This Saturday we wrapped up the spring soccer season with a game played in an intermittent downpour. The first quarter and the third quarter were so wet I had to repeatedly wring out my shirt. Polly’s favorite moments in the entire game were the two quarters she got to hang out with a couple other players in the cave of umbrellas we created on the sideline. Fortunately, the team played well enough to win, 5-3, and even had a couple of pretty soccer plays to boot. My favorite of the day was a perfect pass off a kick-off by Pip to the forward on the left wing. The forward was able to receive the ball in the space between the midfielders and the defense, dribble twice, and successfully pop a shot passed the goalkeeper. It was the exact play I’d been hoping we’d pull off for several weeks.
At the end of the game, the rain backed off enough for us to comfortably hand out trophies and say a couple of quick words to wrap up a surprisingly delightful 3-5-2 season. That record doesn’t look particularly spectacular but within it was a final eight game run during which we went 3-3-2 and only felt really out of things really. When compared to the winless streak of last fall, this was a significant improvement and people seemed genuinely pleased with how their kids had improved.
As a coach this was great to hear, but it also made me wonder which of the things we did really mattered. At one level much of the improvement came from things I had no influence over: the addition of one stronger player and the physical growth of a couple of others may have been enough to tip the balance on a couple of days. I know that the goal kicks were better. That was something we explicitly worked on and it showed during the last couple of games. I feel like we defended one on one better as well, which was also something we talked about and worked on. Beyond those two things – and some improved goalkeeping work – it’s difficult for me to pin down exactly what we did right this time around that added up to five fewer losses than last fall. (As I write this, I think now that I need to do more specifics next time around – giving players individual things to work on and progress with in addition to drilling specific situations with the team as a whole. There were too many times when kids just didn’t know what else to do with the ball than to try to run forward with it.) As a parent, I’m happy the kids had fun and found some success. As a coach, I have no idea whether I did a good job or a crappy one.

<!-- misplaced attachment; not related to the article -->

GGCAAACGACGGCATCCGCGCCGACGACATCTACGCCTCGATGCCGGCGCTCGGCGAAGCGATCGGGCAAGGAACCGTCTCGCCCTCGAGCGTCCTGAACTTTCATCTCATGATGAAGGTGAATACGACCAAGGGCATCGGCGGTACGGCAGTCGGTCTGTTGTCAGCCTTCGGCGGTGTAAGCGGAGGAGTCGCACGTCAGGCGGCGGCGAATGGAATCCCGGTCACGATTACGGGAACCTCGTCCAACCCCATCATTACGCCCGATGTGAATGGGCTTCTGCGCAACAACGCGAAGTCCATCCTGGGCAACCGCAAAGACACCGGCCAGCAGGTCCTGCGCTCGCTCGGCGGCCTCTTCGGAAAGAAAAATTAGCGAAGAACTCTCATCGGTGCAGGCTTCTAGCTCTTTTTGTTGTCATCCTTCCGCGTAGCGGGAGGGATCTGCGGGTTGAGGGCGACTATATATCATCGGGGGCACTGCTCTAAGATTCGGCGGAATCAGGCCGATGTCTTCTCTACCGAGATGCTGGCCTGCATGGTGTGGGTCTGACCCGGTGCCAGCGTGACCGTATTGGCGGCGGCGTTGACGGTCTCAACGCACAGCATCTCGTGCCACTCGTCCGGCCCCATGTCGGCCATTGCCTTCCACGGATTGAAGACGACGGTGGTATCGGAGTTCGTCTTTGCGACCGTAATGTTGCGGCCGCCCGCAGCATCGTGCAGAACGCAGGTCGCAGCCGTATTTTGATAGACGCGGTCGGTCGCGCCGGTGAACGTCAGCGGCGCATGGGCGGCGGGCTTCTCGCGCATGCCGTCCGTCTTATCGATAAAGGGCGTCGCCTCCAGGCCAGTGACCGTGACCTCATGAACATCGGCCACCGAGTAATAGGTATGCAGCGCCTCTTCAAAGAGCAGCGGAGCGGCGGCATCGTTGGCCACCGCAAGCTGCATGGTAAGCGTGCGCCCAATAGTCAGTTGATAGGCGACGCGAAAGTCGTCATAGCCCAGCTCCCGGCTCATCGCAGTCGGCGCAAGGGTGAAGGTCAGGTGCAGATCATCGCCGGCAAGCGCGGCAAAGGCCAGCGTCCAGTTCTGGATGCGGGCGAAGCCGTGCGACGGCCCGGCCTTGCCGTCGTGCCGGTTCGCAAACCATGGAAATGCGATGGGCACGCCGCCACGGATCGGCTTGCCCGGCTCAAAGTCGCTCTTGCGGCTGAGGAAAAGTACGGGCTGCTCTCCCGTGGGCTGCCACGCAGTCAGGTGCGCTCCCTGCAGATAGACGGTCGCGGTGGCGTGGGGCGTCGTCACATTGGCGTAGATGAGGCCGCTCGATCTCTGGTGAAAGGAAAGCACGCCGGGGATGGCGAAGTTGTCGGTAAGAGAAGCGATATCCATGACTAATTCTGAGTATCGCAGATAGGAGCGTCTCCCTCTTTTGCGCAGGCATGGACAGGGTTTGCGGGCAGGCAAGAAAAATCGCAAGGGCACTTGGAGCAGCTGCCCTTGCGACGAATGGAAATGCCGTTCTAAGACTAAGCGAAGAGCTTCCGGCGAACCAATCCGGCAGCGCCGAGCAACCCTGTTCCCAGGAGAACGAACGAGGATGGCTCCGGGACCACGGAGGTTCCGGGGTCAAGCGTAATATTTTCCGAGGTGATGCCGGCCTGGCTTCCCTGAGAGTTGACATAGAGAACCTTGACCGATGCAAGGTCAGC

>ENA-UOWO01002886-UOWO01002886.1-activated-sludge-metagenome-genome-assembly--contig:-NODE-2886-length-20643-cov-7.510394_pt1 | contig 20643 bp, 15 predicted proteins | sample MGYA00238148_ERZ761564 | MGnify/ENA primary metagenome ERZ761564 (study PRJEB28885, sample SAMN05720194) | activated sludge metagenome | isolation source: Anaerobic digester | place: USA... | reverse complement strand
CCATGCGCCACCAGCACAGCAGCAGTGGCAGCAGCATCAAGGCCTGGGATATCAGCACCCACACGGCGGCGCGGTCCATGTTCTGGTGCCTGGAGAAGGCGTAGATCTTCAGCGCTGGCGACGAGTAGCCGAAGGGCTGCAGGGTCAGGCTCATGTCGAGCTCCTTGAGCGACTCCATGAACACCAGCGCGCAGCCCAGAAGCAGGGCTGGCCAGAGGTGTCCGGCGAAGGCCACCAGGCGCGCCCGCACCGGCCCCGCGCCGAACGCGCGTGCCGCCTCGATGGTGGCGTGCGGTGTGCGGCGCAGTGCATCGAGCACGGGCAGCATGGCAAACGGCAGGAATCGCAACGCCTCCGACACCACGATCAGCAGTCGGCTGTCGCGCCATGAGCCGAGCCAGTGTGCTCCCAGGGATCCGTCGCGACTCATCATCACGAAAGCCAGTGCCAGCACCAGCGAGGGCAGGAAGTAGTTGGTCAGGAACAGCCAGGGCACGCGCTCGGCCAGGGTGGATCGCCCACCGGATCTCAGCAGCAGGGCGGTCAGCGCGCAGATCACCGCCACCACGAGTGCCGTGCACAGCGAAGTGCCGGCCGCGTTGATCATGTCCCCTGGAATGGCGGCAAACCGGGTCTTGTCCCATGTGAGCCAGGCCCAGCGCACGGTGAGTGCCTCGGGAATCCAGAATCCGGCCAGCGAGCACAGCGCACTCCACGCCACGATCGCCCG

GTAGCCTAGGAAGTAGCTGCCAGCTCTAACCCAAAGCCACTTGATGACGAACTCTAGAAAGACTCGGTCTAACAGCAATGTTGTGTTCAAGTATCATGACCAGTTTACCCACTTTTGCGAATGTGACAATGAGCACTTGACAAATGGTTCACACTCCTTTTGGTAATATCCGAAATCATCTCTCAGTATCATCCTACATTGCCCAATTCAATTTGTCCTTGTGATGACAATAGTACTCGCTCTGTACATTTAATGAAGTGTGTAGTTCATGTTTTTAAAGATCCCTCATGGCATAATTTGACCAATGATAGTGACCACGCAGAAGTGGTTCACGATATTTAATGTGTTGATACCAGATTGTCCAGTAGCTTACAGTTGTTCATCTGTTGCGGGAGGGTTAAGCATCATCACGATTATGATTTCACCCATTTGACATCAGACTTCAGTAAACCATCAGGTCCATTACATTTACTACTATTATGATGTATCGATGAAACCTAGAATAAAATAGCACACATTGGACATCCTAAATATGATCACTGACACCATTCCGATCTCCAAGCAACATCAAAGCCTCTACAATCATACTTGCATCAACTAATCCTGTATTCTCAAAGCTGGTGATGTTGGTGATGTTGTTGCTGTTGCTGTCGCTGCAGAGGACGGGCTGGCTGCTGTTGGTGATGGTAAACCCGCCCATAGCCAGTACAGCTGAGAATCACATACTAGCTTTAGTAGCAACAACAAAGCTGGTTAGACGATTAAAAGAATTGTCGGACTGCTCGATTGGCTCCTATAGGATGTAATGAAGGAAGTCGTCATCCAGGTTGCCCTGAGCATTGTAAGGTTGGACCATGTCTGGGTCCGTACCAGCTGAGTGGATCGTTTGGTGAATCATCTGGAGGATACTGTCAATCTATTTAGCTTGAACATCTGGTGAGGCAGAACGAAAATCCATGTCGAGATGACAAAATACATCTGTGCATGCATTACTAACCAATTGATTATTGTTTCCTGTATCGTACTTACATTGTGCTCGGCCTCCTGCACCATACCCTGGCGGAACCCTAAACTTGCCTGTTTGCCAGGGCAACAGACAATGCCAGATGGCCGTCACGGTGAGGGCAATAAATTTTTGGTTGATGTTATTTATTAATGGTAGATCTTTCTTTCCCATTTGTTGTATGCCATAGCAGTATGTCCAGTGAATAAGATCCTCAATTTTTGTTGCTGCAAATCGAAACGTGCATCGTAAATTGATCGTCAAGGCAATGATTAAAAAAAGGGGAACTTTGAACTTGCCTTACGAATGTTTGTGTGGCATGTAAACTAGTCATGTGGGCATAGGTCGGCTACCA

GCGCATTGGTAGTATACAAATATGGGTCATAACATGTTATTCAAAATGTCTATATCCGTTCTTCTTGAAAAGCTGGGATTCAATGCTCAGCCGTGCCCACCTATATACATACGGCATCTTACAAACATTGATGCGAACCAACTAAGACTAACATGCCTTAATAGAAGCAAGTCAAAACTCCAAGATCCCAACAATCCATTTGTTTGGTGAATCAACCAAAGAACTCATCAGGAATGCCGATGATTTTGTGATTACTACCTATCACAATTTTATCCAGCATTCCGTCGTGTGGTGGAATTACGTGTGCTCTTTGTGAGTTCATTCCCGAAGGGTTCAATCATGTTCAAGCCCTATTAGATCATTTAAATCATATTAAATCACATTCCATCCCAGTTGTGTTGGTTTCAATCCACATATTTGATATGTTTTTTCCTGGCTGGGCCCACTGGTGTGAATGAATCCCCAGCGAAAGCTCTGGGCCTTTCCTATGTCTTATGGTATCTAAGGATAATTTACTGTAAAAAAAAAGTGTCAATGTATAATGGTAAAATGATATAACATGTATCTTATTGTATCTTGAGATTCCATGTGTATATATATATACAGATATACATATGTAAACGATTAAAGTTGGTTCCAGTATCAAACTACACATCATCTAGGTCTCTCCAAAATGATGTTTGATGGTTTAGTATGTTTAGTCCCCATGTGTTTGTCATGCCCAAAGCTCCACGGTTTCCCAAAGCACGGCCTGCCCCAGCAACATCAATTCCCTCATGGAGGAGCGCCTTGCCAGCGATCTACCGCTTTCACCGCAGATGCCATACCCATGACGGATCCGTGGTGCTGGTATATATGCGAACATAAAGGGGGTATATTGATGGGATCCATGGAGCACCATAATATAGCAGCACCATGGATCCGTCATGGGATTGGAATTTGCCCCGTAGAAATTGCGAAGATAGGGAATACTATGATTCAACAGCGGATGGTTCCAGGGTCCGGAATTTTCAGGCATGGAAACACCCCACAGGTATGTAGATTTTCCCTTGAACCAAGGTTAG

I raise this question because it is also a fundamental question of parenting: am I do a good job or are my children’s successes largely the result of their own growth and development. At one level, there are some obvious things we do that matter – the kids have enough to eat, we make sure they get plenty of sleep each night, we make sure they do their homework and provide them with help when they need it. But after those basics, the investments are harder to directly correlate with their successes. Kids generally learn to walk and talk regardless of their parentage. In a decent school they learn to read, write, and do math as well. How much of the effort we put in matters? Where are we wasting our time? Where should we be doing more?
For example, take Pip’s test from earlier in the year. I spent a good deal of time putting together sample questions, talking about different problems, and working out strategies with him. He ultimately scored in the 99th percentile on that test, and I felt like all the work had been justified. But perhaps he would have done that well anyway. Perhaps those kinds of questions make sense to him and he would have scored just fine without all the extra work. There’s no way to really know.
I’m thinking about this in another way as well. With the NBA playoffs in full swing I’ve been reading a good deal about all the new analytic possibilities that come with the massive amount of data being collected during a game. Every second of action is being recorded and broken down and statistics nerds are having an orgy trying to create new and better metrics from all of this data. They are looking away from the ball to see how one player’s movement helps or harms a given possession. They are looking at defensive matchups with increasing specification. All of this calculation is giving scouts, general managers, and player evaluators a whole new perspective on the value of different players, particularly when it comes to what have previously been known as the ‘intangibles.’
In parenting it feels like the intangibles are everything. There are a few definite metrics that we know matter – reading to a child every day for example – but just about everything else is vague. Part of this comes from the large variety of ideals about what it means to “do well.” Different goals require different strategies and different evaluations. However, another part of this comes from a general lack of context specific data. There are no SportsVU cameras tracking our parental moves and producing numbers that can be quantified and tracked (not that I’d want this). As such there’s lots of room for overconfidence and underconfidence when comes to one’s understanding of how one stacks up as a parent. And for those who are striving to be the best parents we can – however each one of us would like to define that – the absence of metrics about what really matters, the absence of direction beyond social trends, mom and pop practices, and by the gut feelings leaves a lot to be desired.